London/New York: Covid-19 vaccine results from Pfizer Inc. and BioNTech SE fueled optimism that the world will soon have a potential way out of the pandemic, yet experts cautioned that the shot still has many hurdles to clear.
Questions about production, distribution and, most importantly, the performance and capability of the shot itself still need to be answered, even if the numbers look highly promising, according to vaccine specialists. The Pfizer trial started less than four months ago, and how long the vaccine will confer protection and how many will benefit are almost complete unknowns for now.
“The key question still centers upon time,” said Michael Kinch, a drug development expert and associate vice chancellor at Washington University in St. Louis. “Will time tell us that the protection remains useful for the larger population?”
In a remarkable scientific feat — achieved without funding from the U.S. vaccine accelerator known as Operation Warp Speed — Pfizer and BioNTech produced positive results just over 11 months after the emergence of Covid-19 in China. An early analysis of data from the trial of more than 40,000 volunteers suggested the vaccine was more than 90% effective in preventing the illness, the partners said Monday, the same day the U.S. surpassed 10 million total cases.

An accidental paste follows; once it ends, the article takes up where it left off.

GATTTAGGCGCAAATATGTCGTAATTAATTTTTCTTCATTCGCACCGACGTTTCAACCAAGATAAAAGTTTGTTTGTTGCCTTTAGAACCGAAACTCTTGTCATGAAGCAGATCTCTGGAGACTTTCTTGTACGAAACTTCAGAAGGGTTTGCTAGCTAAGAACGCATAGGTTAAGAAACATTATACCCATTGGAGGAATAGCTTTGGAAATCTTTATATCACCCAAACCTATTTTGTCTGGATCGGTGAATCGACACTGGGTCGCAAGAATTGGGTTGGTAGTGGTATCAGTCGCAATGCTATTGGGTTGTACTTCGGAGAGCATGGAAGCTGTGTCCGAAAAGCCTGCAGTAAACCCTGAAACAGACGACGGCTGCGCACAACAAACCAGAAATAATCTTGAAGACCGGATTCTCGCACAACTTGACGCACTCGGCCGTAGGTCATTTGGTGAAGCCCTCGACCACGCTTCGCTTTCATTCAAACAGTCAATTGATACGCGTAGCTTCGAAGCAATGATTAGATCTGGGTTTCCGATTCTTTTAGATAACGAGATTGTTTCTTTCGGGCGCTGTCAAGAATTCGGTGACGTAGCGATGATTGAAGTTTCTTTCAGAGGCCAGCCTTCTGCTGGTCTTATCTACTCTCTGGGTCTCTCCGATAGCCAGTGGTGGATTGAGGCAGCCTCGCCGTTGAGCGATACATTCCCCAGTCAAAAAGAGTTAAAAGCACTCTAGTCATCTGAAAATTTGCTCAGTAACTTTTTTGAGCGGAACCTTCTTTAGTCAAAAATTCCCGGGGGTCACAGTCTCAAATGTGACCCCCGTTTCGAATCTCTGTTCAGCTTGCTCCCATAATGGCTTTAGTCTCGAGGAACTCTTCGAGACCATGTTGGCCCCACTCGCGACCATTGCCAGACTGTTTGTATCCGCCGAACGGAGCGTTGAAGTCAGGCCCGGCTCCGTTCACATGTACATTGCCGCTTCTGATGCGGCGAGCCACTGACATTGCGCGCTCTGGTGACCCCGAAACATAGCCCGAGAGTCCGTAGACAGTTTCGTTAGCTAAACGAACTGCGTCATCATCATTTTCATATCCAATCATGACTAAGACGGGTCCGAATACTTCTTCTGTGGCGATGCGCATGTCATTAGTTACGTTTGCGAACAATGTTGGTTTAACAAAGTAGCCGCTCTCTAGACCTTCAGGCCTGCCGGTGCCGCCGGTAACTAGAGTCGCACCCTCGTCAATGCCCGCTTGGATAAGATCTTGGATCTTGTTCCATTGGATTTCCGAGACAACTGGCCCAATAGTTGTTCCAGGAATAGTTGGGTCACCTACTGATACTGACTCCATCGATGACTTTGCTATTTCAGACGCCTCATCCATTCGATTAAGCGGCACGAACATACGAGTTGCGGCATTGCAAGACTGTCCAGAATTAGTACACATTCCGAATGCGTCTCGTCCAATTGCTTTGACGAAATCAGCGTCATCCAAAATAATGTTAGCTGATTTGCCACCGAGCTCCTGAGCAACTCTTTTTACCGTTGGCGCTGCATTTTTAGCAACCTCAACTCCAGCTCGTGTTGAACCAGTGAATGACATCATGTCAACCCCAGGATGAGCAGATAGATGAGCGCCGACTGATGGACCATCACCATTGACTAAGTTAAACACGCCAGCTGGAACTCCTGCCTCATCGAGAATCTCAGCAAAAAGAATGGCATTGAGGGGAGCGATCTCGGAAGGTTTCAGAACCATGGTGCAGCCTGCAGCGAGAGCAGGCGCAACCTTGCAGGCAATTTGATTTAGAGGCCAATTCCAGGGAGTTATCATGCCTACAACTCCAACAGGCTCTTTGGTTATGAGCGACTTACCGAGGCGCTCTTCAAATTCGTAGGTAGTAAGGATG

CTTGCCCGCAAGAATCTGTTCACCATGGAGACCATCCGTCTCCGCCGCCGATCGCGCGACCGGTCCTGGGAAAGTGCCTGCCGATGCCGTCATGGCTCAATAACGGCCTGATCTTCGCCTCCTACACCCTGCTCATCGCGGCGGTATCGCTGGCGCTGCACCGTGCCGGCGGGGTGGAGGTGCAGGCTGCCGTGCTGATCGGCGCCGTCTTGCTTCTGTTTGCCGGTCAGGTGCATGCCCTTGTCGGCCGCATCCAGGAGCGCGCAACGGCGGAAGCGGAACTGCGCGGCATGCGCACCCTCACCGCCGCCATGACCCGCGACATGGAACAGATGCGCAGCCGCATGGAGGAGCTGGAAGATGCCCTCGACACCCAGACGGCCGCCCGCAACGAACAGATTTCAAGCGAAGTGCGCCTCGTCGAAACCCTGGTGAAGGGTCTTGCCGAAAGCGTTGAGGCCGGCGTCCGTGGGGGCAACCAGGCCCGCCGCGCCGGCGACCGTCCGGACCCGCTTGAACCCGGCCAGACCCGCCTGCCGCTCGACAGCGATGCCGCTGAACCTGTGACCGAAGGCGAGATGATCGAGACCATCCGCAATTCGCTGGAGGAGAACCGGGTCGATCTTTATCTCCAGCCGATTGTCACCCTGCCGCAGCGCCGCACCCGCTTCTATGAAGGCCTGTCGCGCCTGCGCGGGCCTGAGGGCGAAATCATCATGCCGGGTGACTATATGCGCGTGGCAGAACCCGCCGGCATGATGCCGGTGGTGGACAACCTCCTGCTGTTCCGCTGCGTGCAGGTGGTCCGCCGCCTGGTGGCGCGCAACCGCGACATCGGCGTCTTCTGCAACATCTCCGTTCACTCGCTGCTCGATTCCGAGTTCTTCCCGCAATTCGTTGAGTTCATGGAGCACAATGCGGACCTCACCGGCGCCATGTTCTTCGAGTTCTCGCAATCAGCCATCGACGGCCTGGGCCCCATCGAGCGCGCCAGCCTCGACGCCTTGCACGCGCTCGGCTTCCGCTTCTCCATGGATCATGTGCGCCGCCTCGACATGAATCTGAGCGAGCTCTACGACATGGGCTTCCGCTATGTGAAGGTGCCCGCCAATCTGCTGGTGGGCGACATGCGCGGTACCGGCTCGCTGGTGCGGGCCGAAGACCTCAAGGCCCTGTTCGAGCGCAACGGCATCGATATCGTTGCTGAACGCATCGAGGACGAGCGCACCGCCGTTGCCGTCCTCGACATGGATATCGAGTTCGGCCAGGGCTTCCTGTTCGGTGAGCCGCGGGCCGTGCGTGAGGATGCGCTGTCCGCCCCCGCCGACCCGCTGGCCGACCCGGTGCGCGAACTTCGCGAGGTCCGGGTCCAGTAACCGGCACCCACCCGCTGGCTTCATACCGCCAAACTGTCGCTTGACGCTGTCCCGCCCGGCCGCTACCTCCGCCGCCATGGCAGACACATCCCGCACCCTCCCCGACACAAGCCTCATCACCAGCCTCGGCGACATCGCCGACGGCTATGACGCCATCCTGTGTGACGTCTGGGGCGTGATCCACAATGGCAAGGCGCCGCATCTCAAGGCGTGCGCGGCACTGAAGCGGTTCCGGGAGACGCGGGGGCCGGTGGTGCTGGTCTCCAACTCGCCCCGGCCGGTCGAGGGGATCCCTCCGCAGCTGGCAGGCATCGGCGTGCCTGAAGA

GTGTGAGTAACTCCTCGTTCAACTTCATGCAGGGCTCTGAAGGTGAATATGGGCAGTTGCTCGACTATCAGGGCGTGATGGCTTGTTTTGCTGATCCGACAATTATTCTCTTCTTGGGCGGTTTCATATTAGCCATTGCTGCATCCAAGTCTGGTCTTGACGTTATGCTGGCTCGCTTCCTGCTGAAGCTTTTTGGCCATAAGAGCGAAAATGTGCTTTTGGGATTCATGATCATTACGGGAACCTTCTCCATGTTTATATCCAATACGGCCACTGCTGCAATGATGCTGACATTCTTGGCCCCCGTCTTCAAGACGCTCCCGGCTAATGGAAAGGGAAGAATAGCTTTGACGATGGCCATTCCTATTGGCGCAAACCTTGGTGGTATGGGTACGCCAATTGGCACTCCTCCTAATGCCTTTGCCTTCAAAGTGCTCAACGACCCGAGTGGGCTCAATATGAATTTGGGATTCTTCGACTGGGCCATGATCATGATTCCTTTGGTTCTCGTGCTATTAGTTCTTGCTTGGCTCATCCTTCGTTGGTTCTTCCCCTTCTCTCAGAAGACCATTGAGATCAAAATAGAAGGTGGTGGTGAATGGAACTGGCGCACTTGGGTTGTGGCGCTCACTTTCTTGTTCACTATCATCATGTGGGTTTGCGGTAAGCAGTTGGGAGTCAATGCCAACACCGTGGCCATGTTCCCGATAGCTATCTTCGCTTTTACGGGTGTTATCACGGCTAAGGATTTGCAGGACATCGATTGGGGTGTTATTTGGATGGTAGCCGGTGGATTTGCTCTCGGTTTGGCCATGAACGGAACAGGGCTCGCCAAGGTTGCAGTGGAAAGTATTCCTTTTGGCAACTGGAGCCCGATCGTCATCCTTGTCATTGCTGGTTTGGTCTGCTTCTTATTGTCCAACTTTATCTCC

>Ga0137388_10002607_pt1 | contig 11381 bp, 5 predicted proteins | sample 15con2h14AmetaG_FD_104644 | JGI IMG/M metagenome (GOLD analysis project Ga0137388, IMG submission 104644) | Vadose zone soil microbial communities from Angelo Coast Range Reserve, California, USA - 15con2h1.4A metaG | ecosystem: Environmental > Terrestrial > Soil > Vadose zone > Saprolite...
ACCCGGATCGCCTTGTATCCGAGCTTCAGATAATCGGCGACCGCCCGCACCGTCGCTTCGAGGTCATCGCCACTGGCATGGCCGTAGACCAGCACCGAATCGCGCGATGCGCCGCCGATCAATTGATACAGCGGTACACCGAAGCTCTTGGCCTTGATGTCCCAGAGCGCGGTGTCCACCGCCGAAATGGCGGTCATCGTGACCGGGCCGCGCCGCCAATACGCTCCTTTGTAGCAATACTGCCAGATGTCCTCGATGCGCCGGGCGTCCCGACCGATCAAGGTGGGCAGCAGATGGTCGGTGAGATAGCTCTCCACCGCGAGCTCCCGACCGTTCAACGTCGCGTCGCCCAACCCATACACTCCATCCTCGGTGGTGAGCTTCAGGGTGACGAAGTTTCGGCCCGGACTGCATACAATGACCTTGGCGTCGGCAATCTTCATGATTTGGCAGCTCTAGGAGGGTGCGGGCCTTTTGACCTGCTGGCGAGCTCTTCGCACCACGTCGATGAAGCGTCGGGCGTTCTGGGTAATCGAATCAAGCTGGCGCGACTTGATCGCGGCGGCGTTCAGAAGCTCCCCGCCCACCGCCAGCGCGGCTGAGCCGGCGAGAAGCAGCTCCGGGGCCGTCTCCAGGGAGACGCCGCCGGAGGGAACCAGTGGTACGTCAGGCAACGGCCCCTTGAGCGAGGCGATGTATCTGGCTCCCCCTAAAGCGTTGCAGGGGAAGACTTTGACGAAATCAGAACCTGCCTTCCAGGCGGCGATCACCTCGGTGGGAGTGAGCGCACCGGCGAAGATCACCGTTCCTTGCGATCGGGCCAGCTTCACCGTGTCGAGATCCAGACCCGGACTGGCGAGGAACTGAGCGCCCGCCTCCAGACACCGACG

The results were published in a press release, not a peer-reviewed journal study. Nonetheless, they electrified investors, as stocks surged and bonds tumbled around the world. The S&P closed at a two-month high, while travel and entertainment stocks rebounded after months of pandemic damage.
The likely success of the first vaccine in a large, late-stage trial raised hopes that others, like those developed by Moderna Inc. and AstraZeneca Plc with the University of Oxford, will also work. Yet infectious disease researchers cautioned against getting too excited over the limited data that Pfizer has revealed.
The companies’ statement “does not at all tell us about just what they’ve actually accomplished,” said Michael Osterholm, director of the Center for Infectious Disease Research and Policy at the University of Minnesota, during a radio interview Monday. “It’s really too early to put any definition to what this new vaccine research shows us.”
The headline number of 90% reduction in symptomatic cases says little about what kind of cases are being prevented. Detail on how well the vaccine works in the elderly and other vulnerable groups who most need protection is yet to come.
About half the trial participants are elderly, and it’s possible to project from the current results that the efficacy among older people should be above 80%, BioNTech Chief Executive Officer Ugur Sahin said. More analysis is needed to be sure, he said.
A shot that prevents serious disease would be important for relieving pressure on overloaded hospitals and emergency rooms. The current data analysis doesn’t include any severe cases, but they’re expected to occur as the study continues, Pfizer Senior Vice President William Gruber said.